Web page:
This week marks the 30th anniversary of Operation Desert Storm and I was there. The deadline for withdrawal from Kuwait had passed and in the early hours of January 16, 1991, a global coalition led by the USA went to war with Iraq.
At that point, I was in my 6th year of service in the US Navy, and it was actually my second trip to the Middle East; my first was in 1987 during the Iran/Iraq war. In 1987, Iran was of greater concern. The Iranian hostage crisis of the late 70s was still fresh in our minds, and the US was supporting Iraq in opposition to Iran.
Funny how it works out when the enemy of your enemy becomes your “friend.“ In 1987, our “friend” Iraq attacked the USS Stark on patrol in the Persian Gulf thinking it was an oil tanker. That’s how that war went, both belligerents were bombing oil tankers and the US Navy was there on escort duty.
Maybe the attack of the Stark was accidental, or maybe it wasn’t, but in 1990 when Iraq invaded Kuwait, the most oil-rich country in the world, the US took offense. It was pretty clear that Saddam Hussein was no friend.
So there I was, in January 1991, a Kansas kid who grew up with no knowledge of the sea, back for the second time in the treacherous waters of the Persian Gulf region. They warned us the evening before to get plenty of rest. They woke us up around 2 am, I think, and fed us an early breakfast. Navy chow aboard a battleship at the dawn of war is as good as anyone about to go into battle can expect. Plenty of hot coffee, bacon and eggs for everyone.
Later, we went to general quarters (battle stations) and we waited for the war to begin. In forward main battery plot, we were tuned in to CNN and Peter Arnett, broadcasting live from Baghdad. No picture, just the audio. My thoughts turned to my fellow fire control men above us, diligently preparing to let their tomahawk missiles fly. What would the Iraqi response be?
I had no mental picture of our ship’s position then, although we had one of the world’s first gps devices right there in the room with us. Lat & long numbers didn’t mean much to me without a map, and we had none at the moment. All I knew was those Tomohawks could fly from Kansas City to Denver and score a field goal through the uprights of Broncos stadium. We were hundreds of miles from Baghdad and probably pretty safe for the time being.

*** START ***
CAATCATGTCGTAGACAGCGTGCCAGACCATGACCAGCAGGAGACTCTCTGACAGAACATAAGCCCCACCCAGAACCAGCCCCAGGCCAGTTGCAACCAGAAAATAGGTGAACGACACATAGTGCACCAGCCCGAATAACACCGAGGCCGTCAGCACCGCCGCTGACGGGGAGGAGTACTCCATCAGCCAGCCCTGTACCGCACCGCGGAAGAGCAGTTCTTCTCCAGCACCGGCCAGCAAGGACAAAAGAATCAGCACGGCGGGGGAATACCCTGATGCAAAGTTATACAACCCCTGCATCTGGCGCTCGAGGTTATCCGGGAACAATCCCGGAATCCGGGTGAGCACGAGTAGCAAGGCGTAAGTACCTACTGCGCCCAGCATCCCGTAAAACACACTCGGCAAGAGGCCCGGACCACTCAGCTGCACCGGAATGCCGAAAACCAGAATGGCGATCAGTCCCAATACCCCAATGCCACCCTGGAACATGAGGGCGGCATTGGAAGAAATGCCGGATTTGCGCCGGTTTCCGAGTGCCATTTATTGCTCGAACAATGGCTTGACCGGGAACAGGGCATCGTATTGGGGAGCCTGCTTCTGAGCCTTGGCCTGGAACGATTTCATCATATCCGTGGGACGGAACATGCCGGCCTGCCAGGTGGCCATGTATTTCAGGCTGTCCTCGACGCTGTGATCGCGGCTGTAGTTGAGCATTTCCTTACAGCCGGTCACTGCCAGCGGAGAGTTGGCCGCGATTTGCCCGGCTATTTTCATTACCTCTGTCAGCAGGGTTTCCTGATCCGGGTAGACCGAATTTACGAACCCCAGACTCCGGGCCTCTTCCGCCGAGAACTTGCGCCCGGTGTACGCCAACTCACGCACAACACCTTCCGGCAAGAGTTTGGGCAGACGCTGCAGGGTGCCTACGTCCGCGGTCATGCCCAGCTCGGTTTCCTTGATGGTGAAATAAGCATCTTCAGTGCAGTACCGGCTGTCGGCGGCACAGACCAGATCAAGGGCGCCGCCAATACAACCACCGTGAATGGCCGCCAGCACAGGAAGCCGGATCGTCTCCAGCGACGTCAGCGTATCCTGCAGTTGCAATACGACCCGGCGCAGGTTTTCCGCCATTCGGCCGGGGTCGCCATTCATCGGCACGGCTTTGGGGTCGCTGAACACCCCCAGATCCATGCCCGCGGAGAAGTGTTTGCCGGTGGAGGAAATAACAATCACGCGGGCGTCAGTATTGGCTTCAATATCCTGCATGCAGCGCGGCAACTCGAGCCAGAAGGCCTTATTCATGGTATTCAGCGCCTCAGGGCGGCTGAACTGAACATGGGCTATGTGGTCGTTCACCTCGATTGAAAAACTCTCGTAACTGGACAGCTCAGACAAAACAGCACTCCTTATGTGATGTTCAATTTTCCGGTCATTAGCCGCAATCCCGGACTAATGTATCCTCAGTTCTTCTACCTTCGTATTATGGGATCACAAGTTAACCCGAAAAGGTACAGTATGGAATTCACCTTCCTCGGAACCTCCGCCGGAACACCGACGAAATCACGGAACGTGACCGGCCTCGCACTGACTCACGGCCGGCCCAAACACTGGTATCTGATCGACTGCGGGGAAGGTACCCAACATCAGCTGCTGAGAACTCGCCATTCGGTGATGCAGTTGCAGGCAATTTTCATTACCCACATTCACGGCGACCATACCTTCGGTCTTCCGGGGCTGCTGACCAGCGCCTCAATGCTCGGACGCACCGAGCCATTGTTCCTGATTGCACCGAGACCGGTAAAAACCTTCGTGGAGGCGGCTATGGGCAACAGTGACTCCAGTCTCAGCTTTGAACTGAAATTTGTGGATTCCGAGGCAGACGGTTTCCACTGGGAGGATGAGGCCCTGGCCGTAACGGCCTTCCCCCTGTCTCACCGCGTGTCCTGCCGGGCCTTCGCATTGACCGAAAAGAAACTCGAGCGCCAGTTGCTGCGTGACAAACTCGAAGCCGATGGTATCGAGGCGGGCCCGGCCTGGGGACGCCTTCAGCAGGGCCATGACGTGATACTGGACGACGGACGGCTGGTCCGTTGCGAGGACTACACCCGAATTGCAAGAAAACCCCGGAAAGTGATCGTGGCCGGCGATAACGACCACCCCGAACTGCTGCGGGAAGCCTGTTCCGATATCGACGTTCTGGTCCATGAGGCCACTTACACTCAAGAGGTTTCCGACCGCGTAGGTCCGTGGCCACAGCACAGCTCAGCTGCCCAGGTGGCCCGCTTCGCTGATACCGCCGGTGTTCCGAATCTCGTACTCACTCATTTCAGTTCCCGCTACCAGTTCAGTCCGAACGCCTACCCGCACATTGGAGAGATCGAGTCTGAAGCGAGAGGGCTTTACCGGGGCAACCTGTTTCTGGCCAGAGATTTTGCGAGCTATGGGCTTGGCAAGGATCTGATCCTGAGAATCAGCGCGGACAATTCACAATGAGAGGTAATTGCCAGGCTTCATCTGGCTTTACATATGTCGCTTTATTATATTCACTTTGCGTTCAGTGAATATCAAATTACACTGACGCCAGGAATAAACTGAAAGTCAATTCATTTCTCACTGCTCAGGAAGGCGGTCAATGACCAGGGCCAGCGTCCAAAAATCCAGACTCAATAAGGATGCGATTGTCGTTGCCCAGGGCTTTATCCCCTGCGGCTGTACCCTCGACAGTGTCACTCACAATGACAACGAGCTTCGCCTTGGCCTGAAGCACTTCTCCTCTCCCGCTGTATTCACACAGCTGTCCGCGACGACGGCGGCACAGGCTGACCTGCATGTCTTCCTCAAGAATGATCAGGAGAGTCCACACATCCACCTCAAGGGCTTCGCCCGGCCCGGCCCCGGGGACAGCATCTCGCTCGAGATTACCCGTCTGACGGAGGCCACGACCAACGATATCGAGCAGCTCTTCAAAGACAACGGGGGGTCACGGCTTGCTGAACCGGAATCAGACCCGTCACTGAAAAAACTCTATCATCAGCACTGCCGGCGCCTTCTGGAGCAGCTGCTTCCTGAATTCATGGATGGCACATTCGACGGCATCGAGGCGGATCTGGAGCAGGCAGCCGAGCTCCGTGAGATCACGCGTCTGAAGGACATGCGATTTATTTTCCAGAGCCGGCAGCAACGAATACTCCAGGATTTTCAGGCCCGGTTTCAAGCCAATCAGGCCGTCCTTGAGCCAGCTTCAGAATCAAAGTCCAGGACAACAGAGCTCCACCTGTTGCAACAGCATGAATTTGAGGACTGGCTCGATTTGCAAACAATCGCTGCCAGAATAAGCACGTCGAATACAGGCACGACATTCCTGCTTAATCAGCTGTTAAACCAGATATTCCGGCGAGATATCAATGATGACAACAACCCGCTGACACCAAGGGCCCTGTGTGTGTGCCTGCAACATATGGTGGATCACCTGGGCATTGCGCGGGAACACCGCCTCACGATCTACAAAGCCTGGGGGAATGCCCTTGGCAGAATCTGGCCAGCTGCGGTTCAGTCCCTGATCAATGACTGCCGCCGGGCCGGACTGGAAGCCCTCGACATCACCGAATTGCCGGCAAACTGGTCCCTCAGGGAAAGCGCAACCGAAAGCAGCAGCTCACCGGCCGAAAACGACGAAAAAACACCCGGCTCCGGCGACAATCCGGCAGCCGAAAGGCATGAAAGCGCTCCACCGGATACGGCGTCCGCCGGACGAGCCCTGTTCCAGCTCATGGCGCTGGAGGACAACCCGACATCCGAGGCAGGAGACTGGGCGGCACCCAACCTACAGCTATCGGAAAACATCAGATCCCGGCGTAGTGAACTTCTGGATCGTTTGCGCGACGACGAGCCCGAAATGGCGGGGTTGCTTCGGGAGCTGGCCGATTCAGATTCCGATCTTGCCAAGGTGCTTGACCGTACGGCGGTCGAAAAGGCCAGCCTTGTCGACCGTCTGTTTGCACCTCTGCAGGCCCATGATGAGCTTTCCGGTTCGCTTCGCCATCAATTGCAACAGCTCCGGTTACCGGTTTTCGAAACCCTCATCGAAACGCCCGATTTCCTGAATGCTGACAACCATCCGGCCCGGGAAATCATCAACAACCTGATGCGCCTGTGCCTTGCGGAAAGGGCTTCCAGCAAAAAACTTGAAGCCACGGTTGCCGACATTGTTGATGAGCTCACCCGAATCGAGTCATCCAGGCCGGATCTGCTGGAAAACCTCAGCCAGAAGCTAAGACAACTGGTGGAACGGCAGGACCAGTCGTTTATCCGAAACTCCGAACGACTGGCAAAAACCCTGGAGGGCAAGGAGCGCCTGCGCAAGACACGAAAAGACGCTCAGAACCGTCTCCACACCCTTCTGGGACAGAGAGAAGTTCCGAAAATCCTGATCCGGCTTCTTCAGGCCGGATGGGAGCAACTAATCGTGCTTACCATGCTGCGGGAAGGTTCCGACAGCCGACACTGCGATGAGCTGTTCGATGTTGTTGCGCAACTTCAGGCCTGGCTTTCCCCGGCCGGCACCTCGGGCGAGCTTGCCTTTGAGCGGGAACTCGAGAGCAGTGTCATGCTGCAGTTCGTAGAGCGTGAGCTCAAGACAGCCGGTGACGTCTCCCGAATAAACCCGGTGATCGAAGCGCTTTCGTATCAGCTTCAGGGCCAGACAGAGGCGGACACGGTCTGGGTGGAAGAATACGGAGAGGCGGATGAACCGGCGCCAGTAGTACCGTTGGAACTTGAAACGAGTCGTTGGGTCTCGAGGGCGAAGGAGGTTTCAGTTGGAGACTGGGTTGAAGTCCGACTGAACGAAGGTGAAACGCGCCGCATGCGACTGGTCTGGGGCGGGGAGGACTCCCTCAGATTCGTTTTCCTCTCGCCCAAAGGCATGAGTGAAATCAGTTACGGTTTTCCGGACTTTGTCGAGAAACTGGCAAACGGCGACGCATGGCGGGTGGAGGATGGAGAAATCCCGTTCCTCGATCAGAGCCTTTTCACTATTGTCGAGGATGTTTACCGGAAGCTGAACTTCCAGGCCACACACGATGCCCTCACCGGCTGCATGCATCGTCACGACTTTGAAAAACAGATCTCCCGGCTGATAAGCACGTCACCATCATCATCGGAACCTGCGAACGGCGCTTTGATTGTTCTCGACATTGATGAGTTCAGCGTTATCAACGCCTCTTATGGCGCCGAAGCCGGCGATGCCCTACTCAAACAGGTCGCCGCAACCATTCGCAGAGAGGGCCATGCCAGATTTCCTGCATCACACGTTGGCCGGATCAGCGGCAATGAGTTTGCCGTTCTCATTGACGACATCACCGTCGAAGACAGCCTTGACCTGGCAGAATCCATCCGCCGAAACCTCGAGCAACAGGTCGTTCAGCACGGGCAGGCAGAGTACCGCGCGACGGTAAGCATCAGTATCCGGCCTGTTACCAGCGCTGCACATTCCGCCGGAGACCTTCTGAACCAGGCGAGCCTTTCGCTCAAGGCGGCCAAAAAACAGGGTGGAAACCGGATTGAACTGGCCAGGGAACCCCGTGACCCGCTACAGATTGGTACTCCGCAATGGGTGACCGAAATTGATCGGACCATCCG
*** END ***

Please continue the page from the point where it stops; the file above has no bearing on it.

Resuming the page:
After the Tomahawks were launched, we sat there together in silence. Someone suggested since we were attacking at night, many of the places we were hitting might not even be occupied except for possibly the night time help. My thoughts turned to the lowly night janitor who would lose his life soon. His poor family counting on him for their support. He’s not even a military man, yet this day he will pay for his reckless leader’s sins with his life.
At that point I was pretty much a heathen, living like I’d never heard of God, but for some reason I pulled a rosary from my pocket and began to pray for everyone who would lose their lives that day. No one around me had anything to say as we sat and waited, with Peter Arnett droning on in the background about a last-minute reprieve while missiles and aircraft were hurtling right towards him.
Iraq would be pissed and they might reach out and touch us at some point. I thought about my shipmates and family back home.
It was a long wait. Over an hour, wasn’t it, before the bombs and missiles rained down on Baghdad. The fighting began. Reports of the first American casualty, a Navy fighter pilot was down and would never return home. The shit had gotten real. After six years of practicing and pretending, I was finally in it for real. But our day as battleship gunnery guys would not come until a while later.
We fired several missiles and the Mighty Mo was back in combat action for the first time since Korea. We would have to read about the Iraqi response to our attack in the Stars and Stripes because we didn’t experience anything first-hand that day.